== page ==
Expert says outside groups could help solve Memphis cold cases

Published: Jul. 22, 2018 at 5:33 PM CDT|Updated: Jul. 22, 2018 at 10:45 PM CDT
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MEMPHIS, TN (WMC) - A burglary gone bad is how investigators describe what happened to Andre Jones.

In June 2016, police said the 46-year-old church deacon was shot and killed by a pair of home burglars he caught in the act.

Two years later, the case remains unsolved, along with a growing list of cold cases in the Memphis area.

"It's sad because a lot of families don't have answers and I know that and I don't have the answers, but I know what we can do as a community to help it, to make it better," said Jim Adcock.

Adcock is a retired military criminal investigator, author, and founder of the Mid-South Cold Case Initiative, which aims to help law enforcement solve cold cases.

"Law enforcement today is about today and tomorrow," said Adcock. "Very little is about the past."

Adcock estimates that over 1,500 cold cases, going back to 1980, remain unsolved in Memphis alone.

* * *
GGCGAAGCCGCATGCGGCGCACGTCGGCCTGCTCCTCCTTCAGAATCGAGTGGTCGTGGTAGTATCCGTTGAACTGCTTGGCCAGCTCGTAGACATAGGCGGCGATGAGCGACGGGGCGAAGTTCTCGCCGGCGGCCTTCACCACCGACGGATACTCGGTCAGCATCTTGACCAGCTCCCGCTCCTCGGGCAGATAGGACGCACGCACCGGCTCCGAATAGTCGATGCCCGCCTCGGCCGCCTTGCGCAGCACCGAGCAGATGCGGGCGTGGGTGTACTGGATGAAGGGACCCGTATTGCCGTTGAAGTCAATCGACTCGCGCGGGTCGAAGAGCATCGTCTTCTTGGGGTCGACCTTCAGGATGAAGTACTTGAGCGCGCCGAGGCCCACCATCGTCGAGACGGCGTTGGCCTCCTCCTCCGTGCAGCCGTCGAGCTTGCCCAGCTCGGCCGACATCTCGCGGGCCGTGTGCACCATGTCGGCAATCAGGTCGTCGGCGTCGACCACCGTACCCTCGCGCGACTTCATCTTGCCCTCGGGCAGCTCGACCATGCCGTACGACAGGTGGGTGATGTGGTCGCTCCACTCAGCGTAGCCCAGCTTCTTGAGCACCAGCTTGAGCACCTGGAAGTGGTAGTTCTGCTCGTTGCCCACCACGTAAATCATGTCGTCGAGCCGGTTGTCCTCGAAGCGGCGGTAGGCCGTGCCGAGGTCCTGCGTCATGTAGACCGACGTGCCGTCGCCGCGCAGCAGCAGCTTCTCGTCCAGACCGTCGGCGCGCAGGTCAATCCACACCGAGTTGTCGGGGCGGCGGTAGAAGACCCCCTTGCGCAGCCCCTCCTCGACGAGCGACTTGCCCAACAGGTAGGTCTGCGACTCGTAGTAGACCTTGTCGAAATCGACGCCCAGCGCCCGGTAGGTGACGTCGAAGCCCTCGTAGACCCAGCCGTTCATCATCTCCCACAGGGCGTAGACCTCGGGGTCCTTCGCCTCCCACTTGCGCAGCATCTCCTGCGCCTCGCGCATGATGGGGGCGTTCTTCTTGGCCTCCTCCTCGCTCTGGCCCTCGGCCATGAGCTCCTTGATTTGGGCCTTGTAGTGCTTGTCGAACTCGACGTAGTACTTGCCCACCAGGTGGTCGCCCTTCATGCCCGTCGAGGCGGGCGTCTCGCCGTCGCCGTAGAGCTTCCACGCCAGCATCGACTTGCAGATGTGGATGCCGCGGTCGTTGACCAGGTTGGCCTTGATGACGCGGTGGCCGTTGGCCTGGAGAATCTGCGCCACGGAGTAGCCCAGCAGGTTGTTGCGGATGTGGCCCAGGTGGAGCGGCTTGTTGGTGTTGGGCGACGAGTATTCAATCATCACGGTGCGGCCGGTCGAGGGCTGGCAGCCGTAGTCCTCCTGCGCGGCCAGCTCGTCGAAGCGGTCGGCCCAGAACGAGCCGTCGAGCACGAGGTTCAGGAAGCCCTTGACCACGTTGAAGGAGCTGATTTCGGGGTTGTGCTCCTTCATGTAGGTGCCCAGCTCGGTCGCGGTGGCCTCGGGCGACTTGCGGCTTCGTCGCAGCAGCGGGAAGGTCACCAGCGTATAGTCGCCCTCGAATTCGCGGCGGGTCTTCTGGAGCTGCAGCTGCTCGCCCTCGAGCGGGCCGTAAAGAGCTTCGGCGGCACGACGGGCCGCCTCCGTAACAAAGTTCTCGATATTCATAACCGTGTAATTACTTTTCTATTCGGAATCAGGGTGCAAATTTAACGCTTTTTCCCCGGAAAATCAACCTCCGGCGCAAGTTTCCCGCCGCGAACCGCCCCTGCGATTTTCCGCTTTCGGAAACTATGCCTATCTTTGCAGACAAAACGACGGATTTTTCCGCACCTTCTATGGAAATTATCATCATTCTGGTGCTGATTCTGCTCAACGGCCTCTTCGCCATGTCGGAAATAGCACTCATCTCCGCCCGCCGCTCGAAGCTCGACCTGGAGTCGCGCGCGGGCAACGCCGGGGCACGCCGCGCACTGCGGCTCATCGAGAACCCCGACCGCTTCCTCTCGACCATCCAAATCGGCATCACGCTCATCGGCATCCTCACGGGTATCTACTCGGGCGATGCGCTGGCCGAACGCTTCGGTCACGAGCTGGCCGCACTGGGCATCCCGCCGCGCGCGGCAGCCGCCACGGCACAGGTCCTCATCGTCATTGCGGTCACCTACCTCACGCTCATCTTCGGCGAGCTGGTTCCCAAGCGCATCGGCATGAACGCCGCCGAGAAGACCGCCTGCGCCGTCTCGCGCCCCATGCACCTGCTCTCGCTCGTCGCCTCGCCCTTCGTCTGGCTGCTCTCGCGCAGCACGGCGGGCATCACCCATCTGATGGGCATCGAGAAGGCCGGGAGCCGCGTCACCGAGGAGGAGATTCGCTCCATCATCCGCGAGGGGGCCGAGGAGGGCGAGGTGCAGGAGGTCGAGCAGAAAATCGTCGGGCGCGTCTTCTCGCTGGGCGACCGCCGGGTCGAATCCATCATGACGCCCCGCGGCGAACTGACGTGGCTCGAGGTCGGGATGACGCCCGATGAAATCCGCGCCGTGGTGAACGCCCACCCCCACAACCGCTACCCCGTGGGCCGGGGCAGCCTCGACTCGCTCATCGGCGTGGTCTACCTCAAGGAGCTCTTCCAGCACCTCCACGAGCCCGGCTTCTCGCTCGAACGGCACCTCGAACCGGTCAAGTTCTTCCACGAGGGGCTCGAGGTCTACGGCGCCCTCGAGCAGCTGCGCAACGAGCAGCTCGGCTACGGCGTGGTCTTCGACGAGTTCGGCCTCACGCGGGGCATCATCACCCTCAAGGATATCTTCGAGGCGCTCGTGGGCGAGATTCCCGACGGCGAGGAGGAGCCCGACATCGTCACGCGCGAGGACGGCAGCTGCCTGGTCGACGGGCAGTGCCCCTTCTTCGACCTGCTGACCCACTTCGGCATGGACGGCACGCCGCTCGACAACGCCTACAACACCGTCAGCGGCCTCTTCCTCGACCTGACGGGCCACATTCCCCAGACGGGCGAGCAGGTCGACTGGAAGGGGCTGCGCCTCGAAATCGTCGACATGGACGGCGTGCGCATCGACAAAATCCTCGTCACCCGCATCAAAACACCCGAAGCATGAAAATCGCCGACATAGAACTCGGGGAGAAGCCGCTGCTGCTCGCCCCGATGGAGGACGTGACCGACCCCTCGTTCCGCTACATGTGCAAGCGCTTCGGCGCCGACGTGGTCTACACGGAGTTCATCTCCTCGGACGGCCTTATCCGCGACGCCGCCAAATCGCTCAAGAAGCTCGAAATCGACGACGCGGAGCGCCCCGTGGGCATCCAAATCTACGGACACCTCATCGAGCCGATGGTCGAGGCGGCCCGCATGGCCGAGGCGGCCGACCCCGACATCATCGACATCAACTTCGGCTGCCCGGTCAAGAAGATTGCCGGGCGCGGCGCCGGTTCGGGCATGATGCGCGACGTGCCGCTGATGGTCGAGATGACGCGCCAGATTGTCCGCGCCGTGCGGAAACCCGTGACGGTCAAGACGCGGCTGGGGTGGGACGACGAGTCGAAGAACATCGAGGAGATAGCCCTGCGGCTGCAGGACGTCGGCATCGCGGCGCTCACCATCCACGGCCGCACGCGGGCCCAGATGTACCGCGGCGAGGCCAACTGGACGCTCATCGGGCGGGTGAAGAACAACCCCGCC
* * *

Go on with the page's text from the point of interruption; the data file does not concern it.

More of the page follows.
He said MPD's struggle to retain officers in recent years didn't help.

On top of that, he said it's common for detectives to spend 60 percent of their time on paperwork.

"It's not because they don't know what they're doing. It's because they've got too many cases. They don't have enough people," explained Adcock.

Adcock believes a dedicated cold case unit would help law enforcement agencies with a lot of investigations to solve.

He said MPD should bring in outside groups, including grad students and professors, to help.

He said cities like Charlotte and Tulsa, and the Mississippi State Police have similar programs, which have been successful.

"These people help take care of all this administrative work that these detectives now don't have to do and it gives them more time, and they help them get these cases in line first for investigation and then solved," said Adcock.

Adcock's suggestion is among several recommendations the National Institute of Justice's Cold Case Working Group is putting together for law enforcement.

He said MPD is considering his recommendation. He hopes other law enforcement agencies will consider it too.

MPD has not yet responded to WMC Action News 5's request for comment about Adcock's recommendations.

While his idea won't solve every cold case, Adcock believes it would bring peace to some families still waiting for answers.

To learn more about the Mid-South Cold Case Initiative, call 901-468-6100 or visit

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